In many Slavic traditions, the Friday that falls between Oct. 25 and Nov. 1 is the day that honors the Goddess Mokosh.
Mokosh, also called Mokos, a chthonic Goddess of the Earth, was worshipped by the ancient Slavs. She is one of the most primeval deities in Europe. As is true in many countries where reconstructionist Paganism is blossoming, there is currently a significant revival of pre-Christian spirituality and folk traditions in the lands that were formerly dominated by the Soviet Union. Hence, Her presence is being remembered and honored openly once more.
In the Encyclopedia Mythica™ John McCannon writes, “Mokos is most likely a later and more strongly personified variant of the Slavs’ elder earth Goddess, “Damp Mother Earth,” or Mati syra zemlya.”
He continues, “According to Roman Jakobson and Marija Gimbutas, the worship of such a primal earth Goddess was widespread among the Slavs and their neighbors; this is attested to by the fact that the earth deities of a number of Baltic, Phrygian, and Finno-Ugric peoples exhibit similar characteristics and seem to derive from the Indo-Iranian Ardvi Sura Anahita (“Humid Mother of the Earth”)…
“As the only female God of note to be worshipped by the Slavs, Mokos assumed a broad range of divine roles. She was first and foremost a symbol of the earth’s fertility. During the early spring, it was taboo to spit on or strike the ground, since Mokos was said to be pregnant then.
“Holidays were dedicated to Her in the autumn, after the harvest. The belief that Mokos invested the earth with divinity was reflected in peasant practices that, in some parts of Russia, Ukraine, and Belarussia, persisted into the 19th century: the swallowing of a lump of soil to consecrate wedding vows, the placing of earth upon one’s head to seal oaths, the confession of one’s sins to a hole in the ground instead of a priest.
“Over time, Mokos became a patron of women, especially those bearing children or giving birth. She oversaw women’s work, such as spinning and weaving. By some groups, such as the Czechs, her name was invoked in times of drought.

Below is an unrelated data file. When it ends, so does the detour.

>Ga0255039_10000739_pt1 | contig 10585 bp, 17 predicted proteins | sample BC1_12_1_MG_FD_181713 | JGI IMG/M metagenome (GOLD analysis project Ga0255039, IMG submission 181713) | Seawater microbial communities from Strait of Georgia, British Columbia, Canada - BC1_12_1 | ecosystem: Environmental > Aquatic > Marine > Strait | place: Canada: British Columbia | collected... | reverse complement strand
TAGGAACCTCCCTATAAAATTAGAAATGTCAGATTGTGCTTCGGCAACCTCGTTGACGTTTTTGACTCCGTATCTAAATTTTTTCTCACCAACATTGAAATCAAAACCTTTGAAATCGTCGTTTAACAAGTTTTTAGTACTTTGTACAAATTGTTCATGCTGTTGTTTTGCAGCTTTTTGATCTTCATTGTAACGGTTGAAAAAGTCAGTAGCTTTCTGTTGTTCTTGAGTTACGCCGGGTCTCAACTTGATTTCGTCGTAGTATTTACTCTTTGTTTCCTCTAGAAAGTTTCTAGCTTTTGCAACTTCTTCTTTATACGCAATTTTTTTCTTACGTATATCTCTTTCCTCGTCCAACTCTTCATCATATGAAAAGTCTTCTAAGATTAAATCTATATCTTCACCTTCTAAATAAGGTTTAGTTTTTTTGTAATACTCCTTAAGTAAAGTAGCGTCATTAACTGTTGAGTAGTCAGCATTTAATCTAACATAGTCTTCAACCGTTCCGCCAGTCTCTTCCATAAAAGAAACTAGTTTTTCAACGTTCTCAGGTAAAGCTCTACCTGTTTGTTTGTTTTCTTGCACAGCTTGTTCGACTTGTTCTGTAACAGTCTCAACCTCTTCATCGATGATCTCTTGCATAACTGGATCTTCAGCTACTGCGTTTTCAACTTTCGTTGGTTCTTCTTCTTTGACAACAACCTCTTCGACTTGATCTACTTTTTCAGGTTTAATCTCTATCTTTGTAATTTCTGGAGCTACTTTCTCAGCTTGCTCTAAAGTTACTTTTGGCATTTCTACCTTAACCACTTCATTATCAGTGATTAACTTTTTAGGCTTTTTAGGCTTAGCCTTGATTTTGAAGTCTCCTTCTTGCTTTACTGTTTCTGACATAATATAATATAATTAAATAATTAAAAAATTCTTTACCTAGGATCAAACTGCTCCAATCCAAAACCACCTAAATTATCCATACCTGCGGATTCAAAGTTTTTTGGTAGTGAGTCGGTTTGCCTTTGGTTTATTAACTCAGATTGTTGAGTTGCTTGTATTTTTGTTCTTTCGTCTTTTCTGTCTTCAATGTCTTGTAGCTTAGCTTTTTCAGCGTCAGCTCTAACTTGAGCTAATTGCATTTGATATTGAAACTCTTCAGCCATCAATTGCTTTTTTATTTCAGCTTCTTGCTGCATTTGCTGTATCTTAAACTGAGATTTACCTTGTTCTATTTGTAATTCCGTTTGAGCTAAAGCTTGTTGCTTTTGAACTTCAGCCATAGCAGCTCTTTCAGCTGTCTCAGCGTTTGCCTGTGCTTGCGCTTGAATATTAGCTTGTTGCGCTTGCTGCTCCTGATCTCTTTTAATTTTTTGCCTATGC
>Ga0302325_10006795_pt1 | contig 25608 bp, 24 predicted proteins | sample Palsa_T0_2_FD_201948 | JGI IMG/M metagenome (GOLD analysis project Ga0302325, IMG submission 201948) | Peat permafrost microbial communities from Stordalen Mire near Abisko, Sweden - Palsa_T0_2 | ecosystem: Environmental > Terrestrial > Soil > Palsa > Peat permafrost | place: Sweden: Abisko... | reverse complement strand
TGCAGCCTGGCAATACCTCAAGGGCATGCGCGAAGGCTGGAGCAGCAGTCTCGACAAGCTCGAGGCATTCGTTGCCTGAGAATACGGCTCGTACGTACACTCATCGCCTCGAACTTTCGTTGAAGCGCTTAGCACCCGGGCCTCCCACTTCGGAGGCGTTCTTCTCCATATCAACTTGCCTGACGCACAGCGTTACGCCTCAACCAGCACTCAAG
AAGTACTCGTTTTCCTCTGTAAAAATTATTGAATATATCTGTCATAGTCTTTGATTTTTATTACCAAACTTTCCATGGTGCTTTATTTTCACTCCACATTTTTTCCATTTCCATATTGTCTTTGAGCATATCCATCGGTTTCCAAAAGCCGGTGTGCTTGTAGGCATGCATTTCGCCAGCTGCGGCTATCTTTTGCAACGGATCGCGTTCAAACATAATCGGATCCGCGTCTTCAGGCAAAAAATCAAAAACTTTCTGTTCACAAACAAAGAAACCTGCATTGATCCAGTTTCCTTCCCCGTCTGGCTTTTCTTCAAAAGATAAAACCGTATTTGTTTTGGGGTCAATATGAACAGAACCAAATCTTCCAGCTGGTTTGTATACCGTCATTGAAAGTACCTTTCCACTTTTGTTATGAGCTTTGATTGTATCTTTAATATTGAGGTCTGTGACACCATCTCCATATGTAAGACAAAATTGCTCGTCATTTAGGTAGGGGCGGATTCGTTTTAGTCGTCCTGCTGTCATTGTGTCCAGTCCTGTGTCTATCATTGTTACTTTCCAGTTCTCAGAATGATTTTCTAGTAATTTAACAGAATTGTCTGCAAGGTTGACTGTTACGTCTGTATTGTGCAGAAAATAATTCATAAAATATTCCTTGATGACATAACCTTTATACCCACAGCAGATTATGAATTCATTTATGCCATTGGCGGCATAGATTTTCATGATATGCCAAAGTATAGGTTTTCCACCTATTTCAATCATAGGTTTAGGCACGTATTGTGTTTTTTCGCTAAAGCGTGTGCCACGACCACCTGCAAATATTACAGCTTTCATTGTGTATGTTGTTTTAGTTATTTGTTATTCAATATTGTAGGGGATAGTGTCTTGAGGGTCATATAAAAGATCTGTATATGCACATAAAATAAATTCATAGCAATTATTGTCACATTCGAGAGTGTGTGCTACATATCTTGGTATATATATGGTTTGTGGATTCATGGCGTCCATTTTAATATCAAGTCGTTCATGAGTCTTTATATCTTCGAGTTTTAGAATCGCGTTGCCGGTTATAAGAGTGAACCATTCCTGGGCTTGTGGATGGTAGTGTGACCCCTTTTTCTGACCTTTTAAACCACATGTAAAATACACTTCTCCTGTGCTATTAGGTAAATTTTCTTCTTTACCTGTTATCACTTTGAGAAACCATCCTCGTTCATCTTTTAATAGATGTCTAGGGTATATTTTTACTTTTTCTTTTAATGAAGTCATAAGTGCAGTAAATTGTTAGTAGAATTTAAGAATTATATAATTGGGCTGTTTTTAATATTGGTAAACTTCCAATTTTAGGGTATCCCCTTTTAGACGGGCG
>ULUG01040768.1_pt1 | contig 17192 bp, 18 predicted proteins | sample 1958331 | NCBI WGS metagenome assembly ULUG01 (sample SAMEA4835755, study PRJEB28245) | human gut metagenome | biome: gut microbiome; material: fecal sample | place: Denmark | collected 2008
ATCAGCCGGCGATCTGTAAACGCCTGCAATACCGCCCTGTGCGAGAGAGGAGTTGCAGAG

“She was also thought to protect flocks of sheep. The strength of her cult remained substantial, even after the Christianization of the Slavs; as late as the 17th century, Orthodox priests attempted to uncover Mokos-worshippers among the peasantry, asking women whether or not they had ‘gone to Mokos.’ ”
In fact, Mokosh is the only female deity mentioned in the Kievan pantheon that was established by Vladimir I in 980 CE. In northern Russia, She has survived as a house spirit, Mokysha or Mokusha; a tall woman with a large head and long arms. She shears sheep at night and spins flax and wool.
Known throughout Romania, Russia, Poland, Czechoslovakia and the Ukraine, Mokosh can be either benevolent or malevolent. She is linked to the waters of the sky and the moist soil, to the fertility of the Earth and its creatures, to spinning and weaving, and to fishing.
Mokosh’s association with spinning and weaving suggests that She is a Fate Goddess and spins the web of life and death. Some traditions also consider Her as a giver of occult knowledge and divination.
Images of Her survive to this day in Russian art and embroidery. She is related to Hecate and Aphrodite in classical mythology and to Zhyva and Morena in the western Slavic mythology.
In the Russian Orthodox tradition She became intertwined with Saint Paraskevia (from the Greek paraskevi, which means “Friday,” a day that was always associated with the Goddess.) Later, especially under the attempted secularization of the people of the Soviet Union, Her name became synonymous with the good black soil of Mother Russia.
As She is a most ancient form of the Earth Mother, gifts of garden vegetables offered in thanksgiving for the final harvest are traditional and especially appropriate this night.